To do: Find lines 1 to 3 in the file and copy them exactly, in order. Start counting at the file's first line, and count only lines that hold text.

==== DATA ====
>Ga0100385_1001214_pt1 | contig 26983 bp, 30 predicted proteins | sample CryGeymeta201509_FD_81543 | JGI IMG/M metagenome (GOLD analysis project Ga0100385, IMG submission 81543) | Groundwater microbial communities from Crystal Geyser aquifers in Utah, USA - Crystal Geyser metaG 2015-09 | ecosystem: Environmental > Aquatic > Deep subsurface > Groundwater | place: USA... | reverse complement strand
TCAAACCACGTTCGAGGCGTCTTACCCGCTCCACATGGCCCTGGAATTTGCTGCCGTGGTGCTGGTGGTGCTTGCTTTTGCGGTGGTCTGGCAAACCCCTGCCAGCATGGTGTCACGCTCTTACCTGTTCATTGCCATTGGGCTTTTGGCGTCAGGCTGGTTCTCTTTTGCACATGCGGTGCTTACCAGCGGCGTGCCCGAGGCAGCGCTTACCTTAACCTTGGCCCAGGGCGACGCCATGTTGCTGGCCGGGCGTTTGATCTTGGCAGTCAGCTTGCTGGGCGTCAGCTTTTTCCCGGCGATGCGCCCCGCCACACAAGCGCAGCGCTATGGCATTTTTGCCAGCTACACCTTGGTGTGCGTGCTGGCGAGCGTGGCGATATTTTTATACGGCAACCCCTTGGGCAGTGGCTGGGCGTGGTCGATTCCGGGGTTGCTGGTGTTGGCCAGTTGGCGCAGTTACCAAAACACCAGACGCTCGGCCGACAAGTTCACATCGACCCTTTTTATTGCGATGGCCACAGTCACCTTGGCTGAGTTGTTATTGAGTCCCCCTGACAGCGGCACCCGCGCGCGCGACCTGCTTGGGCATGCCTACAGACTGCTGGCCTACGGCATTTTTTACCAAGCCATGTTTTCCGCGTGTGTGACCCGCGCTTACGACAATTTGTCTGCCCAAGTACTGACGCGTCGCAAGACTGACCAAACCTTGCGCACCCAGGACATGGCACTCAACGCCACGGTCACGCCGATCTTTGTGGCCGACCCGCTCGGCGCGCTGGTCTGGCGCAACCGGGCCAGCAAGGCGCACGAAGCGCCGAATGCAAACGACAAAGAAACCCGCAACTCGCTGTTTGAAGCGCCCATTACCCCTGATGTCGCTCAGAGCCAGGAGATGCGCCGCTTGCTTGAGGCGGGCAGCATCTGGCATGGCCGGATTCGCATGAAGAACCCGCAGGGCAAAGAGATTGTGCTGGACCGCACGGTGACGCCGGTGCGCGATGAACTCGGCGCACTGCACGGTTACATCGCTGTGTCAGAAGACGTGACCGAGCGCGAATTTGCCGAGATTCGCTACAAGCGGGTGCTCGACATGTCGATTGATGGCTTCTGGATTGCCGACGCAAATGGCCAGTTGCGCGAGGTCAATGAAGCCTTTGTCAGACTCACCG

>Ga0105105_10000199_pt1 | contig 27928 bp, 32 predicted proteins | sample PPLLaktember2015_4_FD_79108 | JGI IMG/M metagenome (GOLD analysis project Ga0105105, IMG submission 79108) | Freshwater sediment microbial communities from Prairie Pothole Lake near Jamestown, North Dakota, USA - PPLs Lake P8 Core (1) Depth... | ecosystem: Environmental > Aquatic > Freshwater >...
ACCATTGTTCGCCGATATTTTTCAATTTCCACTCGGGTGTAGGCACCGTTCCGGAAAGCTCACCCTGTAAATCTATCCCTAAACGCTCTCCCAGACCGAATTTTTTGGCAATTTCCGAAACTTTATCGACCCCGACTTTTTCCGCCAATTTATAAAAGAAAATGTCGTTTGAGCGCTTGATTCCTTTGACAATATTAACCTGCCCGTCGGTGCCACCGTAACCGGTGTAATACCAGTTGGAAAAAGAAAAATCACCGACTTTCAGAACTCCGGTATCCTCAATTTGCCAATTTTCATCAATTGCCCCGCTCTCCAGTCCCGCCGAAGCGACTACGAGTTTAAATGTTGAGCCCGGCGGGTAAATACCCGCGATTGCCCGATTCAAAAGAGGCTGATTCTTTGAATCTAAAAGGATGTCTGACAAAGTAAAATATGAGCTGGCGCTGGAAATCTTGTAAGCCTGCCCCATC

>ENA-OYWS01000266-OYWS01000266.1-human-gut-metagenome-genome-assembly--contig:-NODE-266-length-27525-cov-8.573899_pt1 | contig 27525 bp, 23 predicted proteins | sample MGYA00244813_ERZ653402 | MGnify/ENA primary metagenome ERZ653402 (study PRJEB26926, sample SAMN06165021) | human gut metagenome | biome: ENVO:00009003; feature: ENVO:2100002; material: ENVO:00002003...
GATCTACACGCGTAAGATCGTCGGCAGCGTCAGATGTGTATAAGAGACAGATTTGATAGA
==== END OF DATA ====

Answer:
>Ga0100385_1001214_pt1 | contig 26983 bp, 30 predicted proteins | sample CryGeymeta201509_FD_81543 | JGI IMG/M metagenome (GOLD analysis project Ga0100385, IMG submission 81543) | Groundwater microbial communities from Crystal Geyser aquifers in Utah, USA - Crystal Geyser metaG 2015-09 | ecosystem: Environmental > Aquatic > Deep subsurface > Groundwater | place: USA... | reverse complement strand
TCAAACCACGTTCGAGGCGTCTTACCCGCTCCACATGGCCCTGGAATTTGCTGCCGTGGTGCTGGTGGTGCTTGCTTTTGCGGTGGTCTGGCAAACCCCTGCCAGCATGGTGTCACGCTCTTACCTGTTCATTGCCATTGGGCTTTTGGCGTCAGGCTGGTTCTCTTTTGCACATGCGGTGCTTACCAGCGGCGTGCCCGAGGCAGCGCTTACCTTAACCTTGGCCCAGGGCGACGCCATGTTGCTGGCCGGGCGTTTGATCTTGGCAGTCAGCTTGCTGGGCGTCAGCTTTTTCCCGGCGATGCGCCCCGCCACACAAGCGCAGCGCTATGGCATTTTTGCCAGCTACACCTTGGTGTGCGTGCTGGCGAGCGTGGCGATATTTTTATACGGCAACCCCTTGGGCAGTGGCTGGGCGTGGTCGATTCCGGGGTTGCTGGTGTTGGCCAGTTGGCGCAGTTACCAAAACACCAGACGCTCGGCCGACAAGTTCACATCGACCCTTTTTATTGCGATGGCCACAGTCACCTTGGCTGAGTTGTTATTGAGTCCCCCTGACAGCGGCACCCGCGCGCGCGACCTGCTTGGGCATGCCTACAGACTGCTGGCCTACGGCATTTTTTACCAAGCCATGTTTTCCGCGTGTGTGACCCGCGCTTACGACAATTTGTCTGCCCAAGTACTGACGCGTCGCAAGACTGACCAAACCTTGCGCACCCAGGACATGGCACTCAACGCCACGGTCACGCCGATCTTTGTGGCCGACCCGCTCGGCGCGCTGGTCTGGCGCAACCGGGCCAGCAAGGCGCACGAAGCGCCGAATGCAAACGACAAAGAAACCCGCAACTCGCTGTTTGAAGCGCCCATTACCCCTGATGTCGCTCAGAGCCAGGAGATGCGCCGCTTGCTTGAGGCGGGCAGCATCTGGCATGGCCGGATTCGCATGAAGAACCCGCAGGGCAAAGAGATTGTGCTGGACCGCACGGTGACGCCGGTGCGCGATGAACTCGGCGCACTGCACGGTTACATCGCTGTGTCAGAAGACGTGACCGAGCGCGAATTTGCCGAGATTCGCTACAAGCGGGTGCTCGACATGTCGATTGATGGCTTCTGGATTGCCGACGCAAATGGCCAGTTGCGCGAGGTCAATGAAGCCTTTGTCAGACTCACCG

>Ga0105105_10000199_pt1 | contig 27928 bp, 32 predicted proteins | sample PPLLaktember2015_4_FD_79108 | JGI IMG/M metagenome (GOLD analysis project Ga0105105, IMG submission 79108) | Freshwater sediment microbial communities from Prairie Pothole Lake near Jamestown, North Dakota, USA - PPLs Lake P8 Core (1) Depth... | ecosystem: Environmental > Aquatic > Freshwater >...